Kay Yow started the “Hoops 4 Hope” game to raise money for cancer research in 2006.
The concept has grown into “Play 4Kay,” which has helped raise millions of dollars for the Kay Yow Cancer Fund. “Play 4Kay” has spread from annual women’s college basketball games to Oregon football to rec league soccer.
At its essence, the initiative conceived by the late N.C. State women’s basketball coach is still about hope and the people who will attend Sunday’s 10th annual Hoops 4 Hope game between N.C. State and Duke.
Wolfpack fan and breast cancer survivor Jane Pope will be at Reynolds Coliseum on Sunday, just as she was the first nine Hoops 4 Hope games.
When Pope was diagnosed with breast cancer in 2007, her first thought was about the survivors march at halftime of every Hoops 4 Hope game. Every year, dozens of women, organized by the number of years they have survived with breast cancer, come out onto the court.
“It’s very inspirational,” said Pope, 64, who lives in Cary. “ It just makes you feel like it’s going to be OK.”
Pope and her sister, Judy Gilbert, will take part in the march at halftime Sunday. It’s the kind of support and inspiration Yow envisioned when she was trying to come up with a way to help raise awareness for breast cancer and money for cancer research.
As Yow said in an interview with the News & Observer in 2002: “Life was a gift to me – what have I given to life?
“I need to make a difference in the lives of other people. If I’m not doing that, I’ve missed the whole point of my gift of life.”
Yow won 680 games at N.C. State and Elon and led the United States to an Olympic gold medal in 1988. She has a spot in the Naismith Basketball Hall of Fame for her basketball accomplishments.
Her long fight against breast cancer exceeded her coaching accomplishments. She was first diagnosed with breast cancer in 1987 and had three different bouts with the disease in the last 22 years of her life. She died on Jan. 24, 2009.
The Kay Yow Cancer Fund, with the help of the popularity of the “Play 4Kay” concept, has raised more than $3.9 million for cancer research since 2007, according to Sue Donohoe, the executive director of the fund.
Donohoe left her longtime job with the NCAA in 2011 to work full-time with the fund, whose office is in Raleigh, near PNC Arena. She has helped the “Play 4Kay” concept grow exponentially, with thousands of different events, at almost every level in several sports, to help raise money.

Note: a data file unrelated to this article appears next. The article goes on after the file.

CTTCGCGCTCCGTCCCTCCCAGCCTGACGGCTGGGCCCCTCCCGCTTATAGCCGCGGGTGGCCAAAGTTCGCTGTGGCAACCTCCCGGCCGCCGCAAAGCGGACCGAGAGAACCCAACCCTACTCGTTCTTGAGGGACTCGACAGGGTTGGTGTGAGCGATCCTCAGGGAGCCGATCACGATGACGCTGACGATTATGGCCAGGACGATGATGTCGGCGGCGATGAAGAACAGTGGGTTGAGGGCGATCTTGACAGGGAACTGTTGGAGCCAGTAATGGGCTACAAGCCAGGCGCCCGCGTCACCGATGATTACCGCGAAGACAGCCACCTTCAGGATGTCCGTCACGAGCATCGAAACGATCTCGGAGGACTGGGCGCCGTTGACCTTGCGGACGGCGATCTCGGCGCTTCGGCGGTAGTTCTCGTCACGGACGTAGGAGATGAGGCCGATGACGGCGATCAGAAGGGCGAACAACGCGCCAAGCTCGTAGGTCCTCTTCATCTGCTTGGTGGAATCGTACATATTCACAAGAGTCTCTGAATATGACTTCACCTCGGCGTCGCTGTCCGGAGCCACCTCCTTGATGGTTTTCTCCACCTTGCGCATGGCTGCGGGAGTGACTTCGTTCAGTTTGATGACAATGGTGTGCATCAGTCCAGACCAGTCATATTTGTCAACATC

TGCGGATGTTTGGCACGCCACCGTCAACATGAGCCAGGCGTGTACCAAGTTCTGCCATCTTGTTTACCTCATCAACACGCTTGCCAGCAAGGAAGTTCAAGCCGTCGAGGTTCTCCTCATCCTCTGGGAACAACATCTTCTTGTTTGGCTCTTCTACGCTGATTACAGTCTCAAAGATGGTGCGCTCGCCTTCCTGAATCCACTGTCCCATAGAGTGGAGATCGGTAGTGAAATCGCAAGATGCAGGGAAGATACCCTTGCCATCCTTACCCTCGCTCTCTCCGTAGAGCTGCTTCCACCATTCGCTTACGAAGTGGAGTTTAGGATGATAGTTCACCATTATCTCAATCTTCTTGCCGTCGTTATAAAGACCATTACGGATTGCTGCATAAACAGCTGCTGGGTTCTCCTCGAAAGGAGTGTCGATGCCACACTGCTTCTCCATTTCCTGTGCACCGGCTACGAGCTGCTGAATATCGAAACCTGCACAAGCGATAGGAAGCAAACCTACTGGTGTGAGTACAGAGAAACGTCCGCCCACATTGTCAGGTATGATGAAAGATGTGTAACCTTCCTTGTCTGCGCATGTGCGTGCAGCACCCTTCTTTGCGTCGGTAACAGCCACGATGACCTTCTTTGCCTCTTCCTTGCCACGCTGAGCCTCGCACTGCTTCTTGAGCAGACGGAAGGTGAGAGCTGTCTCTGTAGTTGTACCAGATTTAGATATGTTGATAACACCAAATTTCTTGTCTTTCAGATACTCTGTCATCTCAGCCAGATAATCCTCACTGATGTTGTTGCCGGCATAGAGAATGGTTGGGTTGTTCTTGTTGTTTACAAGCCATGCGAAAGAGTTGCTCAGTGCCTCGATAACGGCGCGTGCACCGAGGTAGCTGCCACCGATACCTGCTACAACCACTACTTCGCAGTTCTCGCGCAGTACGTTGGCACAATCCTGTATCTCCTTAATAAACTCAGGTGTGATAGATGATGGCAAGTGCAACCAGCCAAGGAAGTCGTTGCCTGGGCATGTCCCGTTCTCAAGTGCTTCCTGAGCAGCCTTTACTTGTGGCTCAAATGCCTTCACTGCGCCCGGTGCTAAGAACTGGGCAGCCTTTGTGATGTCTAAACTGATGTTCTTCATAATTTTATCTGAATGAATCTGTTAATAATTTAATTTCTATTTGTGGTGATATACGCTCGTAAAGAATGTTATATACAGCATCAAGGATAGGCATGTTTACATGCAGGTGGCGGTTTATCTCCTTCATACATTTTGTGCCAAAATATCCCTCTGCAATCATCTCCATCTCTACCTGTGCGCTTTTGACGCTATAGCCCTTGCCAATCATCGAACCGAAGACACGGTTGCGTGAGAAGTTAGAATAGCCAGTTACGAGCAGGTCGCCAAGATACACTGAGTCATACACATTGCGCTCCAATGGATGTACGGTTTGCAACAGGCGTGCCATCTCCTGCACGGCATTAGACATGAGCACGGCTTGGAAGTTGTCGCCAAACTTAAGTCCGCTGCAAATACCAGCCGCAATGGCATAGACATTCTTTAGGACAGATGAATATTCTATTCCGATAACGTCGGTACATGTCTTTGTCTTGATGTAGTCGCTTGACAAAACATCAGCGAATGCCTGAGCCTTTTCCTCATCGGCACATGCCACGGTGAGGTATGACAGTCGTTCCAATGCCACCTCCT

“You name it, we have folks who will play to benefit Kay,” Donohoe said.
For the past two years, Oregon’s football program has had the highest-profile event for the fund. The Ducks, known for their sartorial diversity, wear special pink and black helmets and then auction the helmets for the fund. The Oregon auction raised more than $225,000 this year, Donohoe said.
It is rewarding, Donohoe said, to see how the “Play 4Kay” movement has spread to so many corners of the sports world.
“It was never about Kay,” Donohoe said. “She wanted the fund to help others. She was so genuine and authentic in her care for other folks. This is their chance to return the gift.”
That the “Play 4Kay” initiative started at N.C. State with “Hoops 4 Hope” does make Sunday’s game more special, Wolfpack women’s coach Wes Moore said.
Moore spent two seasons as an assistant to Yow in the 1990s. His teams at Chattanooga participated in “Play 4Kay” games, but last year was his first “Hoops 4 Hope” game.
“They’re all meaningful,” Moore said of the Play 4Kay games, “but none of them are quite as special as this because of coach Yow.
“She always fought the battle with dignity and grace, and she wanted to leave a legacy of trying to find a cure and raising awareness.”
Pope and her sister, both breast cancer survivors, are the embodiment of that legacy. Pope and her husband, Pat, still regularly attend N.C. State women’s games.
The Hoops 4 Hope game, though, is Pope’s own way of paying it forward. The pregame silent auction goes to help the Kay Yow Cancer Fund, as does a portion of the ticket sales. But the halftime ceremony is the reason Pope will be back on Sunday.
“I always think that there’s somebody in the stands like me – in the next week or next month – will learn they have cancer,” Pope said. “This will inspire them, like it did me.”